Tameside residents are being asked to remember in their hearts and in their homes rather than at a war memorial this year.
Government restrictions and the ongoing need to contain the spread of covid-19 have made it impossible to organise the traditional parades and ceremonies. However, that doesn’t mean the sacrifices made by British forces in two world wars and other conflicts are being forgotten.
As usual, the Civic Mayor will lay a wreath on behalf of the borough at Ashton War Memorial, and wreaths will also be laid in other parts of the borough. None of these will feature more than six guests – invited by the Mayor’s office in consultation with the Royal British Legion – and there will be no bands or processions.
Tameside Council appreciates some members of the public will want to lay wreaths, and they are able to do so but they are strongly urged to avoid 11am on either Remembrance Sunday (November 8) or Armistice Day (November 11).
Instead, they are asked to find a time between November 8 and 11 to pay their respects quietly and while adhering to covid-19 social-distancing guidelines. The borough has many memorials that were built by smaller communities and are away from town centres where the main ceremonies take place.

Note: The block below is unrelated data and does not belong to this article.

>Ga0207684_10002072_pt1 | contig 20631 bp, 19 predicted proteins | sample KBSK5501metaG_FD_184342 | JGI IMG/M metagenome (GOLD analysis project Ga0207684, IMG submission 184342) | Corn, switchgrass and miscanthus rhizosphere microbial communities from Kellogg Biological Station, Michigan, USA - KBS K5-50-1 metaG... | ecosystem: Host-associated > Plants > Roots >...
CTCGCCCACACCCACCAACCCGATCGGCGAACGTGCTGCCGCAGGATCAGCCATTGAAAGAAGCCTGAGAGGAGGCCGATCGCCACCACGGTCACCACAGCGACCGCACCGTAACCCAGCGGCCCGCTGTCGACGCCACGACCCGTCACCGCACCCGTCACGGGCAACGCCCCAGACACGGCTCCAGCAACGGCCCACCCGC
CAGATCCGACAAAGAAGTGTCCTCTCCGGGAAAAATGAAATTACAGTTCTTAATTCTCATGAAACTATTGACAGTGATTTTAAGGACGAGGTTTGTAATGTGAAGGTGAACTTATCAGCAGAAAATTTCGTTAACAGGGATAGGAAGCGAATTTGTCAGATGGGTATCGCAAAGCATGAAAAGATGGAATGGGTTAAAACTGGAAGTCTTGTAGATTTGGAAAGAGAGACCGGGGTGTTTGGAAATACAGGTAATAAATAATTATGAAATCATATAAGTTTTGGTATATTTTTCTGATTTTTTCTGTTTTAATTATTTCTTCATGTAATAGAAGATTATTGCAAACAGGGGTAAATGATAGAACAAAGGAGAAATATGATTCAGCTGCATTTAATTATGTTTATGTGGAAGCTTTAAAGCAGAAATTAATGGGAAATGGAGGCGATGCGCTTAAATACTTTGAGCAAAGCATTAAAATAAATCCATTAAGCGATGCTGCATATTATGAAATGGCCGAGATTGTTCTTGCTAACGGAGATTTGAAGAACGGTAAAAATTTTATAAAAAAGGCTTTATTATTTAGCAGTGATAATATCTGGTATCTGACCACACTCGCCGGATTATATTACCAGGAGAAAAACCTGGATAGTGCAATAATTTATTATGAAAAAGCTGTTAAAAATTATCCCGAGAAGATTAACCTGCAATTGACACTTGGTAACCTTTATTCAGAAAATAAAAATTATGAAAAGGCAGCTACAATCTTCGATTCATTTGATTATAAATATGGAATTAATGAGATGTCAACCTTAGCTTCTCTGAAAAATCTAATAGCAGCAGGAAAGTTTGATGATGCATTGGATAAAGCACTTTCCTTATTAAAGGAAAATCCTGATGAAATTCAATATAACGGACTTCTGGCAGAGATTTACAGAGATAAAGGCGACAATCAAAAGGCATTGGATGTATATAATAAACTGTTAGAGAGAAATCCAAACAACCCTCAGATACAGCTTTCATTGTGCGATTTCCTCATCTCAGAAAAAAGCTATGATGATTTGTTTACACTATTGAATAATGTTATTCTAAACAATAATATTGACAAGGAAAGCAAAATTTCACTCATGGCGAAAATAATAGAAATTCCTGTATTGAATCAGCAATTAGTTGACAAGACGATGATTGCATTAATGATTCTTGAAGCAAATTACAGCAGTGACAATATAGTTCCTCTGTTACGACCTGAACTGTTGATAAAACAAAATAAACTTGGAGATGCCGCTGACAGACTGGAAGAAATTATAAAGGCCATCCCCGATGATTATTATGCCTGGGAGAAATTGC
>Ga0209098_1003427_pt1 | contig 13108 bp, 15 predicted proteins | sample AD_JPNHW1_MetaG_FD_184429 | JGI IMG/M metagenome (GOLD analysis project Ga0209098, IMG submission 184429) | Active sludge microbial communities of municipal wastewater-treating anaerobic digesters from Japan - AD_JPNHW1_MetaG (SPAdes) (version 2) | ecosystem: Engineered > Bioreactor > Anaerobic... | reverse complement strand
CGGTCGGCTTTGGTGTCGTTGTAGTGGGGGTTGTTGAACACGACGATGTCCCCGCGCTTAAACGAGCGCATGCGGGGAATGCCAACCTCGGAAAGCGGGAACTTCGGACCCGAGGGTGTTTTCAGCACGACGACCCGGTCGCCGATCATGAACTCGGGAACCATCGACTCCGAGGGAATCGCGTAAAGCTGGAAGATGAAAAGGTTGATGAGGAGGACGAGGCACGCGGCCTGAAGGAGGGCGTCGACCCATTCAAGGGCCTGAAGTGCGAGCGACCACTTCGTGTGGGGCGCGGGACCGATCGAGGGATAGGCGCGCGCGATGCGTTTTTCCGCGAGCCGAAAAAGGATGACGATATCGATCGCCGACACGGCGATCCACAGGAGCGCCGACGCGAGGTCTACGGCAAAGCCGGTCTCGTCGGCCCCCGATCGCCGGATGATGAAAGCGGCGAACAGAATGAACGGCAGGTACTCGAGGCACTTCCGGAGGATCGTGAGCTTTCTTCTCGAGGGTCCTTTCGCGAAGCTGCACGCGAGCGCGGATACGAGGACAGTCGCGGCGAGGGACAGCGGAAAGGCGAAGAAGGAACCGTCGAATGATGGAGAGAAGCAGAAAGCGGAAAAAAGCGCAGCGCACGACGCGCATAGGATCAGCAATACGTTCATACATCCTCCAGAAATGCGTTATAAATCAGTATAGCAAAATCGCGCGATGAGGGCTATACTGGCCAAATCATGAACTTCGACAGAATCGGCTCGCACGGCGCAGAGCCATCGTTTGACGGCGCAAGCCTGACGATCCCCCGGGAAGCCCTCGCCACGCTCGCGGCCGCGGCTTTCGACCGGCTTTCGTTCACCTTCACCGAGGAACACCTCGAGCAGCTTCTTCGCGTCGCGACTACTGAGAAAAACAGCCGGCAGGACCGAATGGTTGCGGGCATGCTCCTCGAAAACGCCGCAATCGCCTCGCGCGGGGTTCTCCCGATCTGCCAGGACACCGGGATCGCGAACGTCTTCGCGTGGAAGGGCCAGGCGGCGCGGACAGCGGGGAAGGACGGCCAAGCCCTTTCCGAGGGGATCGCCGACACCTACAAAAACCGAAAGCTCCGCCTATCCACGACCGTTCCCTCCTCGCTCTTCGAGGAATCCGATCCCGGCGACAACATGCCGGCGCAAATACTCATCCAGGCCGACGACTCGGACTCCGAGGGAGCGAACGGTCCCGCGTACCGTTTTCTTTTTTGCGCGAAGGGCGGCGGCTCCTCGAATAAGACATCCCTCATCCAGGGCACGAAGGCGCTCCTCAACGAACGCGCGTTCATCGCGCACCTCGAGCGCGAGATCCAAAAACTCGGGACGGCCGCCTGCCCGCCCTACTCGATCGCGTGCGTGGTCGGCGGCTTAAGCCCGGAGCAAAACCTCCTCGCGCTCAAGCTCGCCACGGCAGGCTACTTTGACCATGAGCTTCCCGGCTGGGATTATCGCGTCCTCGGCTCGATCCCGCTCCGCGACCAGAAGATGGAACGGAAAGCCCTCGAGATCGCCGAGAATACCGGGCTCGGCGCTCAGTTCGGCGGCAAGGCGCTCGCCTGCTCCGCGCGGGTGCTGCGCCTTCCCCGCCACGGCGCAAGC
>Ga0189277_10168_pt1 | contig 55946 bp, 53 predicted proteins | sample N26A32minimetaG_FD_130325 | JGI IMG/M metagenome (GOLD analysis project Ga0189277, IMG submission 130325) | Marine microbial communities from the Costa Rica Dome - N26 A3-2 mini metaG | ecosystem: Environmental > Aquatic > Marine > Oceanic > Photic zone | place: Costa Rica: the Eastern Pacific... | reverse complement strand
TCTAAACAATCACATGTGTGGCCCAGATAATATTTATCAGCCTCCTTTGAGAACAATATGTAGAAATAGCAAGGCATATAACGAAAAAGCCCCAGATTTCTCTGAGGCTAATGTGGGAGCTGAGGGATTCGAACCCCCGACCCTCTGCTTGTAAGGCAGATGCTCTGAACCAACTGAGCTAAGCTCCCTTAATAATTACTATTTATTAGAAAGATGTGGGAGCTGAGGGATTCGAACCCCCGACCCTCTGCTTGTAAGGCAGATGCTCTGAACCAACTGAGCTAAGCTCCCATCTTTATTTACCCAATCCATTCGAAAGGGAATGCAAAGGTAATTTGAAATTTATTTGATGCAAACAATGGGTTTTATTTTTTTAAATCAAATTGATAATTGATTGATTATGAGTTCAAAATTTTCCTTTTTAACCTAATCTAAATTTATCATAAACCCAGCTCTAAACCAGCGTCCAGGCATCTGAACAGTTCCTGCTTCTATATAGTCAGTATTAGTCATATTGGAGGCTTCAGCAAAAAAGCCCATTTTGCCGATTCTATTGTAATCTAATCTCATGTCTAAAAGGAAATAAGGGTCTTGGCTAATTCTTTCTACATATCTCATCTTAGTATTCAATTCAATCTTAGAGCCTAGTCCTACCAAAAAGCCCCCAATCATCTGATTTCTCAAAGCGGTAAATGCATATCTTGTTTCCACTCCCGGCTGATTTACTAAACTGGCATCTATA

A national service will be broadcast on Remembrance Sunday which people can watch from home. They are also encouraged to make a poppy to display in their window as a sign of their support for the occasion.
The Civic Mayor of Tameside, Cllr Janet Cooper, said: “Remembrance Sunday is an emotional time of year and I can fully understand why people want to gather at one of our war memorials. So many of us have relatives who served in the forces and especially in the two world wars.
“Sadly, the pandemic and the chance of spreading infection prevents us from gathering as we would wish to. The coronavirus is an enemy we can’t ignore, and as those people who fought in wars would tell you, you have to respect your enemy and not provide him with an easy victory.
“As Civic Mayor it will be my great honour to lay a wreath on behalf of everyone connected with Tameside. Our fallen will not be forgotten.”
The executive leader of Tameside Council, Cllr Brenda Warrington, added: “While we would naturally want to salute our forces in the usual way, accompanied by bands and parades, I believe the most important elements of remembrance are our personal feelings.
“When we take part in a service or ceremony, we all have our own thoughts and reflections, and those will be with us as much if we pay our respects and observe the two minutes’ silence from home. Remembrance Sunday and Armistice Day are in no way demeaned by the lack of ceremonial. In fact, I feel they will be more poignant.
Please avoid our war memorials at 11am. If you want to lay a wreath, do so alone and at a quieter time.”